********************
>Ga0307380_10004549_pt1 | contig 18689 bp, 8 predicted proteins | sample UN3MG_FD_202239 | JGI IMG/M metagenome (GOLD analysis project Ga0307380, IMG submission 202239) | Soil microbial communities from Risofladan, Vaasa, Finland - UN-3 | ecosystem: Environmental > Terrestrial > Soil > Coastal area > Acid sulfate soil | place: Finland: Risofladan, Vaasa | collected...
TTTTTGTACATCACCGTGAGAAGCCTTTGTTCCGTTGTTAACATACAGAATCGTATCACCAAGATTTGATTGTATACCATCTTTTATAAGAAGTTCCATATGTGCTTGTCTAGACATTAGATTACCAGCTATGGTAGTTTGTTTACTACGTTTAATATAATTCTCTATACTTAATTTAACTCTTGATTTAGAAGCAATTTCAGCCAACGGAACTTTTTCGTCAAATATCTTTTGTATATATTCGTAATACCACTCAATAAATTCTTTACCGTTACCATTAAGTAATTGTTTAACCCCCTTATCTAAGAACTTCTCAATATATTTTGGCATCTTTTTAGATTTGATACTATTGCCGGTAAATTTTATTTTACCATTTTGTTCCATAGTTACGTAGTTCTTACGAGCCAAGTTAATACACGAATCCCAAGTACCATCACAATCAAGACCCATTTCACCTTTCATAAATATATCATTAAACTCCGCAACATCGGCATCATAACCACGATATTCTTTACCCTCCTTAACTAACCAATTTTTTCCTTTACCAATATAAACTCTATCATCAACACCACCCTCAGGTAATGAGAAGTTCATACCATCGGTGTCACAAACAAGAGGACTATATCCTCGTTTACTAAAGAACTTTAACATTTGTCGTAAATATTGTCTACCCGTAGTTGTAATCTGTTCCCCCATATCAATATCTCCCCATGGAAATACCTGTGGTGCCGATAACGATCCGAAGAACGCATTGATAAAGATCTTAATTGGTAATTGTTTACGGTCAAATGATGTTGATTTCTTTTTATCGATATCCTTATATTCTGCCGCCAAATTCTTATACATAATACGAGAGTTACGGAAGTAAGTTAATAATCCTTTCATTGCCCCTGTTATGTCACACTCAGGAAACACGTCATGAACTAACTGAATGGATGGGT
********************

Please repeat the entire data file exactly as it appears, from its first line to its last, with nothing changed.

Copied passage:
>Ga0307380_10004549_pt1 | contig 18689 bp, 8 predicted proteins | sample UN3MG_FD_202239 | JGI IMG/M metagenome (GOLD analysis project Ga0307380, IMG submission 202239) | Soil microbial communities from Risofladan, Vaasa, Finland - UN-3 | ecosystem: Environmental > Terrestrial > Soil > Coastal area > Acid sulfate soil | place: Finland: Risofladan, Vaasa | collected...
TTTTTGTACATCACCGTGAGAAGCCTTTGTTCCGTTGTTAACATACAGAATCGTATCACCAAGATTTGATTGTATACCATCTTTTATAAGAAGTTCCATATGTGCTTGTCTAGACATTAGATTACCAGCTATGGTAGTTTGTTTACTACGTTTAATATAATTCTCTATACTTAATTTAACTCTTGATTTAGAAGCAATTTCAGCCAACGGAACTTTTTCGTCAAATATCTTTTGTATATATTCGTAATACCACTCAATAAATTCTTTACCGTTACCATTAAGTAATTGTTTAACCCCCTTATCTAAGAACTTCTCAATATATTTTGGCATCTTTTTAGATTTGATACTATTGCCGGTAAATTTTATTTTACCATTTTGTTCCATAGTTACGTAGTTCTTACGAGCCAAGTTAATACACGAATCCCAAGTACCATCACAATCAAGACCCATTTCACCTTTCATAAATATATCATTAAACTCCGCAACATCGGCATCATAACCACGATATTCTTTACCCTCCTTAACTAACCAATTTTTTCCTTTACCAATATAAACTCTATCATCAACACCACCCTCAGGTAATGAGAAGTTCATACCATCGGTGTCACAAACAAGAGGACTATATCCTCGTTTACTAAAGAACTTTAACATTTGTCGTAAATATTGTCTACCCGTAGTTGTAATCTGTTCCCCCATATCAATATCTCCCCATGGAAATACCTGTGGTGCCGATAACGATCCGAAGAACGCATTGATAAAGATCTTAATTGGTAATTGTTTACGGTCAAATGATGTTGATTTCTTTTTATCGATATCCTTATATTCTGCCGCCAAATTCTTATACATAATACGAGAGTTACGGAAGTAAGTTAATAATCCTTTCATTGCCCCTGTTATGTCACACTCAGGAAACACGTCATGAACTAACTGAATGGATGGGT